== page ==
Gradually the case for the prosecution is assembling its witnesses. A few days ago the previously loyal Polly Toynbee, the media's darling of the Left, broke ranks with a potentially devastating analysis which talked in terms of the “overpowering smell of death about this government”. Now Jackie Ashley muses over the possible destruction of Labour. From the Commons, a small but growing number of MPs’ silhouettes have become discernable over the parapet. Nor are the headlines likely to improve over the autumn; further bankruptcies and job losses are certain, and the Glenrothes by-election – seen by some as Brown’s last chance even if he does survive the threat of a challenge emerging in Manchester – as good as lost already. Small wonder you might think, that commentators are likening all this to the last months of the Major government, and are fine-tuning Brown’s obituary. Some think the deal is as good as done. I’m not convinced.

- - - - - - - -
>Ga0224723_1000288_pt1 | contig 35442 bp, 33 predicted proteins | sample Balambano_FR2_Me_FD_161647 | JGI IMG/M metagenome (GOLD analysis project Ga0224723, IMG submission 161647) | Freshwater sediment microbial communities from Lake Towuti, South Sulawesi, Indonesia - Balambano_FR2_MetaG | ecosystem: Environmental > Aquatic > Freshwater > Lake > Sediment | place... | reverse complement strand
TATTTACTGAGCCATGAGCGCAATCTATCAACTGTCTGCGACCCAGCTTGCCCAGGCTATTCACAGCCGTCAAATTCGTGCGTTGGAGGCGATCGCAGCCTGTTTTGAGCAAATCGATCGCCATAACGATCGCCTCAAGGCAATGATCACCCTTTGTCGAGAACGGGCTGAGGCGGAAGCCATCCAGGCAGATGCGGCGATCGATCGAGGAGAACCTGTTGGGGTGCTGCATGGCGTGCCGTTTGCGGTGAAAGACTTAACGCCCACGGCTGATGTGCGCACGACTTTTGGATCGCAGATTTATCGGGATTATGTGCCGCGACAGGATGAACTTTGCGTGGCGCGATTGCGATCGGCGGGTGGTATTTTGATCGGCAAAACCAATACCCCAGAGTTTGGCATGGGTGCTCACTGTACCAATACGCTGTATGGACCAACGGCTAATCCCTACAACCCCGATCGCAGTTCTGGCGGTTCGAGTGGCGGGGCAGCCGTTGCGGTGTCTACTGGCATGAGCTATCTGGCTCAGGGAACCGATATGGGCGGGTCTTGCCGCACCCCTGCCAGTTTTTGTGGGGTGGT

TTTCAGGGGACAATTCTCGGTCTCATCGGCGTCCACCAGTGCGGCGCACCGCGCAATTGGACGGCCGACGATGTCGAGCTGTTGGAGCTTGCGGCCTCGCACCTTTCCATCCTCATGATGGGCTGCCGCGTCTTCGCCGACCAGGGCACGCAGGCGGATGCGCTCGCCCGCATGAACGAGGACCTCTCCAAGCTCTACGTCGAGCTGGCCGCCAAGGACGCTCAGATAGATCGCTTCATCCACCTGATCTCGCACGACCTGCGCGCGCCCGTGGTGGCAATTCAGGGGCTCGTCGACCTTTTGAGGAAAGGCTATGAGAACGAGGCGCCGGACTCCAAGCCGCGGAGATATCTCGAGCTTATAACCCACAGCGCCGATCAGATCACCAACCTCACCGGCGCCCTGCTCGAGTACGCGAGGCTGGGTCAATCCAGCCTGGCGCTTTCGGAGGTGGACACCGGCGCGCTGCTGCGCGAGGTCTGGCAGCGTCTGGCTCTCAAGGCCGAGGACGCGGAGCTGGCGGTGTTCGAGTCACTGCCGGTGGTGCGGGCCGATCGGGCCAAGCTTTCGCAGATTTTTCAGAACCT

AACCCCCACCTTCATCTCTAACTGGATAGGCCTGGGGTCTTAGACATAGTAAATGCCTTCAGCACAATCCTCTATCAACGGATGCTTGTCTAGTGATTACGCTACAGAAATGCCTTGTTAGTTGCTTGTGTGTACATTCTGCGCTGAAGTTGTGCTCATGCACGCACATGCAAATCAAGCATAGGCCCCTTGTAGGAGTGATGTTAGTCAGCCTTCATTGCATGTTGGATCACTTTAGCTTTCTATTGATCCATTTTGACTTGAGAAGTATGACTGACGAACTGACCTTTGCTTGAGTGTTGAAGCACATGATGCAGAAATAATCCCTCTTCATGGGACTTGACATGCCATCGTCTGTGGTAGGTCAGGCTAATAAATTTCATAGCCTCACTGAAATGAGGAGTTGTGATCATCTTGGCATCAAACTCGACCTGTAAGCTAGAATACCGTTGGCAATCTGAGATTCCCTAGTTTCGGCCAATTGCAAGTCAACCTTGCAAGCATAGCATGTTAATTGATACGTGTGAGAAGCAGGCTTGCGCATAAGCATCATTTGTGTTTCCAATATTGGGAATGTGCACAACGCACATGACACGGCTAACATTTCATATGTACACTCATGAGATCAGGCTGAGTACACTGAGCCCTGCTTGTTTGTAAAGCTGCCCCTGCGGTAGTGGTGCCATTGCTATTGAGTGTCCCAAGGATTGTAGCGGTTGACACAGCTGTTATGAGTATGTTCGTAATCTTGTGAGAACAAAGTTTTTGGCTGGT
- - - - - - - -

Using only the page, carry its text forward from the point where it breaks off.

Bad though the news may be, there is amble threat posed by the other horn of this dreadful dilemma for Labour and its supporters. For a start, by no means the smallest of the problems faced by Brown’s opponents is the lack of a front-running alternative. Critics tell us that it is a sign of a dearth of talent within the Cabinet that even in these dark times no one seems to be able to outshine an under performing prime minister. Whatever the real reason, the trouble is that there really is no obvious successor to Brown. David Miliband probably broke cover too early with his infamous Guardian article last month, and has since beat a careful – although perhaps not permanent - retreat. Meanwhile Jack Straw could only be seen as a caretaker leader at best and the likes of Harriet Harman, Alan Johnson and John Hutton do not have the public standing needed to rescue the government from its dire position. Polls consistently tell us that Labour would do no better with someone (anyone) other than Gordon Brown.